Kingsley Museum

The great Victorian writer who loved Clovelly

As you walk down the cobbled street, watch out for the signboard of the New Inn, one of Clovelly’s two hotels. A short distance beyond it is the Kingsley Museum.

The writer and social reformer Charles Kingsley (1819-1875), author of ‘The Water Babies’ and ‘Westward Ho!’ came to the village in 1831 at the age of 11. His father was curate and then rector until 1836, and Charles and his two brothers enjoyed an idyllic boyhood in and around the village. Clovelly and North Devon were a powerful and lifelong influence on Kingsley, and he returned here time and again for literary inspiration.

Until the middle of the 19th century this region of the West Country was still remote and unknown to the outside world.  It was partly as a result of ‘Westward Ho!, set in and around the village, that visitors began to come for holidays in North Devon and to see the places Kingsley described so powerfully. This is how he pictured Clovelly as it was over 150 years ago:

“Suddenly a hot gleam of sunlight fell upon the white cottages, with their grey steaming roofs and little scraps of garden courtyard, and lighting up the wings of the gorgeous butterflies which fluttered from the woodland down to the garden.”

A moving recital by actor Joss Ackland

Enter the museum and you’ll see Kingsley sitting at his desk in his study composing a letter to his bride-to-be. Listen to the celebrated actor and Clovelly resident Joss Ackland recite one of Kingsley’s most famous and moving poems, the story of three fishermen’s wives waiting in vain for their husbands to return during a terrible storm in Bideford Bay (the full text is given below). It is a stark reminder of the harsh realities faced by fishing communities. There are also two rooms with informative displays about Clovelly’s history and Charles Kingsley’s links with Devon, and a shop where you can buy a souvenir of your visit.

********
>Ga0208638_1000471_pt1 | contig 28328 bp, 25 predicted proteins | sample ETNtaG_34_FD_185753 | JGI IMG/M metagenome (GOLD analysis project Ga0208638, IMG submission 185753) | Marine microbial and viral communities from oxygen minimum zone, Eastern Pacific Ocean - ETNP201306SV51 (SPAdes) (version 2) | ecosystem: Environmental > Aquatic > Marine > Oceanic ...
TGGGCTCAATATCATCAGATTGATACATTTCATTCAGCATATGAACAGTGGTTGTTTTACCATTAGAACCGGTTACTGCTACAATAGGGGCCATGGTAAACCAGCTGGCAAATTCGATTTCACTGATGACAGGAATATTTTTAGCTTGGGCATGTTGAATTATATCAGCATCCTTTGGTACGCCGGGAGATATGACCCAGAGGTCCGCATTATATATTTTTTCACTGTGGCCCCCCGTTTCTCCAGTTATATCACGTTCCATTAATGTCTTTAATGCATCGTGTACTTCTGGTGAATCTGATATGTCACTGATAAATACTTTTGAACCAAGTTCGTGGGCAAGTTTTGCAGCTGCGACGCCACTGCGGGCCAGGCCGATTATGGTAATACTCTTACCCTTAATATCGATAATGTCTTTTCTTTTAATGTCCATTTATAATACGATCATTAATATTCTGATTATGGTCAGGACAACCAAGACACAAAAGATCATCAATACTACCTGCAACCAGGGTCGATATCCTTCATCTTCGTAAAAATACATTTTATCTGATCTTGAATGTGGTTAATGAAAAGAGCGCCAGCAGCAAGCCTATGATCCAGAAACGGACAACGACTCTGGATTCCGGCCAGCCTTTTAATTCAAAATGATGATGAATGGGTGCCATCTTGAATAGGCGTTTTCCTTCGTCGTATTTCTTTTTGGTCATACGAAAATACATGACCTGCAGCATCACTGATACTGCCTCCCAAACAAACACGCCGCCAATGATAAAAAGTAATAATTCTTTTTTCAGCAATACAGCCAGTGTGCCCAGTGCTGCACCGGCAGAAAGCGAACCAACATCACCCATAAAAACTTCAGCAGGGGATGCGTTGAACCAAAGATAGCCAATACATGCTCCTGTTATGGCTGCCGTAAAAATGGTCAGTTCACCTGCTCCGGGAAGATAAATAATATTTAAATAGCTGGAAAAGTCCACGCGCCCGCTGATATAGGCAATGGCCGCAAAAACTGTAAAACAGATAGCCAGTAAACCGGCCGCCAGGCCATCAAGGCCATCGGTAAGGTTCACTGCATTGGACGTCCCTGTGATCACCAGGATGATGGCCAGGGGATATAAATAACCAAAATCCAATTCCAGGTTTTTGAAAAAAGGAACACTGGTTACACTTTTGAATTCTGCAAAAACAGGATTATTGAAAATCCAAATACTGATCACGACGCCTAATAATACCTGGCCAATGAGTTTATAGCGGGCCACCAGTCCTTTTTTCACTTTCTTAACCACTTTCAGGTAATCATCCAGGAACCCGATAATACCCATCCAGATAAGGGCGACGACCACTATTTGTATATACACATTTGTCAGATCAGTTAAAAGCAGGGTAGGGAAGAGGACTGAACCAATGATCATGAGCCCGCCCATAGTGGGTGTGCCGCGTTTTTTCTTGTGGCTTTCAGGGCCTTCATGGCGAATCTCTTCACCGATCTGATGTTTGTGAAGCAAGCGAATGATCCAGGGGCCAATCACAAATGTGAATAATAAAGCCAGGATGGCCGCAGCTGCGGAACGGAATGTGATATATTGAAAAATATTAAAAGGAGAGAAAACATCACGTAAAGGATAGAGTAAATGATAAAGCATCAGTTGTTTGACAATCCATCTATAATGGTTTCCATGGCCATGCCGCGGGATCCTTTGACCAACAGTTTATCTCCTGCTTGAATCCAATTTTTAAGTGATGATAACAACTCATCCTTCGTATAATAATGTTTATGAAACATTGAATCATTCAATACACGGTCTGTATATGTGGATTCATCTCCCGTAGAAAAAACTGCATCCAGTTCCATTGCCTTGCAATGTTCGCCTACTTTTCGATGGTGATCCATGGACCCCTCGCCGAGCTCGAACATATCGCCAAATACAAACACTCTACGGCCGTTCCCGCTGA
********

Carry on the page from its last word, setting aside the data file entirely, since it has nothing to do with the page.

If you detour down the side of the Kingsley Museum to visit Fisherman’s Cottage, you will see how basic life was, even in the 20th century.


‘The Three Fishers’ (1851), by Charles Kingsley

‘Three fishers went sailing away to the West,
Away to the West as the sun went down;
Each thought on the woman who loved him the best
And children stood watching them out of the town.
For men must work and women must weep
And there’s little to earn and many to keep
Tho’ the harbour bar be moaning.
‘Three wives sat up in the lighthouse tower,
And they trimmed the lamps as the sun went down.
They looked at the squall, and they looked at the shower,
And the night-rack came rolling up ragged and brown
But men must work and women must weep
Tho’ storms be sudden and waters deep
And the harbour bar be moaning.

‘Three corpses lay out on the shining sands,
In the morning gleam as the tide went down,
And the women are weeping and wringing their hands
For those who will never come home to the town.
For men must work and women must weep
And the sooner it’s over, the sooner to sleep,
And good-bye to the bar and its moaning.’